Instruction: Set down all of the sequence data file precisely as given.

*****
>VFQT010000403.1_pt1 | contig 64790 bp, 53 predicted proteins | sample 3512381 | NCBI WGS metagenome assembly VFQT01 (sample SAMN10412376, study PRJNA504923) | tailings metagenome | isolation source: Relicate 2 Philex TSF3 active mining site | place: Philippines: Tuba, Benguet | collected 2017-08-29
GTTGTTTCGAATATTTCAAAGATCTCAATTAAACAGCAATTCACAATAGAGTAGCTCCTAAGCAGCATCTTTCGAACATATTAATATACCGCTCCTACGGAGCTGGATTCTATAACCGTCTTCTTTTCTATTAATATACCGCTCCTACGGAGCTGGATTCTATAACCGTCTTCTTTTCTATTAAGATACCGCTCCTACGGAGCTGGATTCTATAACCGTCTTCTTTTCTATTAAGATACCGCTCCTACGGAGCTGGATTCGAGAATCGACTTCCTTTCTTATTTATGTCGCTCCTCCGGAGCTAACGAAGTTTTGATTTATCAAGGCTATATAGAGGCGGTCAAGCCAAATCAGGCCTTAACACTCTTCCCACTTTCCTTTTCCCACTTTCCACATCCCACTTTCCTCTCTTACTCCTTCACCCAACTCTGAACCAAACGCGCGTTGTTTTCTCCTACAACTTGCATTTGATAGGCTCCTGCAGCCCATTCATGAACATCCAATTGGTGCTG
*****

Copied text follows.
>VFQT010000403.1_pt1 | contig 64790 bp, 53 predicted proteins | sample 3512381 | NCBI WGS metagenome assembly VFQT01 (sample SAMN10412376, study PRJNA504923) | tailings metagenome | isolation source: Relicate 2 Philex TSF3 active mining site | place: Philippines: Tuba, Benguet | collected 2017-08-29
GTTGTTTCGAATATTTCAAAGATCTCAATTAAACAGCAATTCACAATAGAGTAGCTCCTAAGCAGCATCTTTCGAACATATTAATATACCGCTCCTACGGAGCTGGATTCTATAACCGTCTTCTTTTCTATTAATATACCGCTCCTACGGAGCTGGATTCTATAACCGTCTTCTTTTCTATTAAGATACCGCTCCTACGGAGCTGGATTCTATAACCGTCTTCTTTTCTATTAAGATACCGCTCCTACGGAGCTGGATTCGAGAATCGACTTCCTTTCTTATTTATGTCGCTCCTCCGGAGCTAACGAAGTTTTGATTTATCAAGGCTATATAGAGGCGGTCAAGCCAAATCAGGCCTTAACACTCTTCCCACTTTCCTTTTCCCACTTTCCACATCCCACTTTCCTCTCTTACTCCTTCACCCAACTCTGAACCAAACGCGCGTTGTTTTCTCCTACAACTTGCATTTGATAGGCTCCTGCAGCCCATTCATGAACATCCAATTGGTGCTG